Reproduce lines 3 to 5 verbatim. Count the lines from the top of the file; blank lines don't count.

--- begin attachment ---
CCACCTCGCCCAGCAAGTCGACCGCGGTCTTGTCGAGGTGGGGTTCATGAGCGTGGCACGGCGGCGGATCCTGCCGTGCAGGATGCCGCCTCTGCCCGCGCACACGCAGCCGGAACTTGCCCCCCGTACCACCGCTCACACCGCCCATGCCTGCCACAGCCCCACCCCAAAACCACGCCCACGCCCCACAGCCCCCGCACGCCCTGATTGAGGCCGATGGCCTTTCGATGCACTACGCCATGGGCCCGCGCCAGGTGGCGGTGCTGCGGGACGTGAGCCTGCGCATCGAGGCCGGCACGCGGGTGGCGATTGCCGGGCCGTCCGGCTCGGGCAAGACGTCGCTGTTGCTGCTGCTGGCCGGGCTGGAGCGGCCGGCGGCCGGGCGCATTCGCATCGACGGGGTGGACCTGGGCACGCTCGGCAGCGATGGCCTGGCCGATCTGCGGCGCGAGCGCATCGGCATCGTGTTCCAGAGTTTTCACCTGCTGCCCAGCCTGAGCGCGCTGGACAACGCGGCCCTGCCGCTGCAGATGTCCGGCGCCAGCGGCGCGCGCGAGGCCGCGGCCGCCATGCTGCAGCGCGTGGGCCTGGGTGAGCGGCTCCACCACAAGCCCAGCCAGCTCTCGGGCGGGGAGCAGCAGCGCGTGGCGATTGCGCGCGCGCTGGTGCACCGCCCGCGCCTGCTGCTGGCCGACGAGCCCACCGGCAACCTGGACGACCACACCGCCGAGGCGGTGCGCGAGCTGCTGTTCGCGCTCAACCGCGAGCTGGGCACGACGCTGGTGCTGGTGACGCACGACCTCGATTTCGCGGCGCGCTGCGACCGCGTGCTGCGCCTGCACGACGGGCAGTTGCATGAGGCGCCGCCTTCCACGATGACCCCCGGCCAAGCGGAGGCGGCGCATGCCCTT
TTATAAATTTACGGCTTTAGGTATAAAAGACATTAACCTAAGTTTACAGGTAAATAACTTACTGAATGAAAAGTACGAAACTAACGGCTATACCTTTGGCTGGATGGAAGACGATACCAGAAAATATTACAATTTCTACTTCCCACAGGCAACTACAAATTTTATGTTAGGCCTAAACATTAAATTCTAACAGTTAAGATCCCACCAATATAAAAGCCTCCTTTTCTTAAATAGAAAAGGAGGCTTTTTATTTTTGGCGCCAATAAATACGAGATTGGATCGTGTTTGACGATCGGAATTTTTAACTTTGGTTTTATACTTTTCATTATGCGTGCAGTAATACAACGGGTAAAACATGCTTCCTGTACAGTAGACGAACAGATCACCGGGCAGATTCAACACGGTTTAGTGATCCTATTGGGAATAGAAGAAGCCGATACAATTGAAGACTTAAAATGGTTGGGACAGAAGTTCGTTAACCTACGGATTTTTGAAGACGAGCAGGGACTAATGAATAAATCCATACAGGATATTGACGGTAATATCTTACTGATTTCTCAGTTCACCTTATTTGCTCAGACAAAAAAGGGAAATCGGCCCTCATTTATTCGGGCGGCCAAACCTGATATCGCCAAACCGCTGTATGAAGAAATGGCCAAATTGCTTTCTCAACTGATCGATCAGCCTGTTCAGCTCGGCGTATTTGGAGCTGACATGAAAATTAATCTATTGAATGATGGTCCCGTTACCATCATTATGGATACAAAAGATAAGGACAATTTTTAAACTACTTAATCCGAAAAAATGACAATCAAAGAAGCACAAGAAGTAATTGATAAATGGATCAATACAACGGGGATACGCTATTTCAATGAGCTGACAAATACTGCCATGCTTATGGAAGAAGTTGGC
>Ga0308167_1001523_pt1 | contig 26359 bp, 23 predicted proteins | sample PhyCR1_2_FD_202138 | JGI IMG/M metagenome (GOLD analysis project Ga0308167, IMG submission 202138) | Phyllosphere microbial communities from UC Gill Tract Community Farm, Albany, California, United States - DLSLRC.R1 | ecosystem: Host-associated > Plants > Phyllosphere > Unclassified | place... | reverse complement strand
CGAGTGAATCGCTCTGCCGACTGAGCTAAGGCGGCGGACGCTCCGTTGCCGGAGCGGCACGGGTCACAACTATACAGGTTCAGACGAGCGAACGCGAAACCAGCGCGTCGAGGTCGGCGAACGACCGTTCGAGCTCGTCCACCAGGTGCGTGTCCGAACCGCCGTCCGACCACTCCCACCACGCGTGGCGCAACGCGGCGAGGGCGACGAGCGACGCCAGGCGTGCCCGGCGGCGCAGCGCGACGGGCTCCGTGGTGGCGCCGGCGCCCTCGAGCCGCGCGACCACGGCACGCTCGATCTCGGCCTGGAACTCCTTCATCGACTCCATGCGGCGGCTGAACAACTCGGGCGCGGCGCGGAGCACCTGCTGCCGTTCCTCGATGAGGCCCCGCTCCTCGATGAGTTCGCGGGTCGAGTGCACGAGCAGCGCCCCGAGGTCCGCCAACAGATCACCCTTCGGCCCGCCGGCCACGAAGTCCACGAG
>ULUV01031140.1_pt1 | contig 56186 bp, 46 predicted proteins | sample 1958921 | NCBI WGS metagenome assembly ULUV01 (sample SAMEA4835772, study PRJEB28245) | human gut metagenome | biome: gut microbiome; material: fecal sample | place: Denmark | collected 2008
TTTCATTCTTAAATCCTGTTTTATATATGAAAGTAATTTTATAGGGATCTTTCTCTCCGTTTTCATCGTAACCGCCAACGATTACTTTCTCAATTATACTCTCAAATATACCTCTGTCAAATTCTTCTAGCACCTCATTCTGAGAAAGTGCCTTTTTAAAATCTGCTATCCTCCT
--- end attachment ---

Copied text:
>Ga0308167_1001523_pt1 | contig 26359 bp, 23 predicted proteins | sample PhyCR1_2_FD_202138 | JGI IMG/M metagenome (GOLD analysis project Ga0308167, IMG submission 202138) | Phyllosphere microbial communities from UC Gill Tract Community Farm, Albany, California, United States - DLSLRC.R1 | ecosystem: Host-associated > Plants > Phyllosphere > Unclassified | place... | reverse complement strand
CGAGTGAATCGCTCTGCCGACTGAGCTAAGGCGGCGGACGCTCCGTTGCCGGAGCGGCACGGGTCACAACTATACAGGTTCAGACGAGCGAACGCGAAACCAGCGCGTCGAGGTCGGCGAACGACCGTTCGAGCTCGTCCACCAGGTGCGTGTCCGAACCGCCGTCCGACCACTCCCACCACGCGTGGCGCAACGCGGCGAGGGCGACGAGCGACGCCAGGCGTGCCCGGCGGCGCAGCGCGACGGGCTCCGTGGTGGCGCCGGCGCCCTCGAGCCGCGCGACCACGGCACGCTCGATCTCGGCCTGGAACTCCTTCATCGACTCCATGCGGCGGCTGAACAACTCGGGCGCGGCGCGGAGCACCTGCTGCCGTTCCTCGATGAGGCCCCGCTCCTCGATGAGTTCGCGGGTCGAGTGCACGAGCAGCGCCCCGAGGTCCGCCAACAGATCACCCTTCGGCCCGCCGGCCACGAAGTCCACGAG
>ULUV01031140.1_pt1 | contig 56186 bp, 46 predicted proteins | sample 1958921 | NCBI WGS metagenome assembly ULUV01 (sample SAMEA4835772, study PRJEB28245) | human gut metagenome | biome: gut microbiome; material: fecal sample | place: Denmark | collected 2008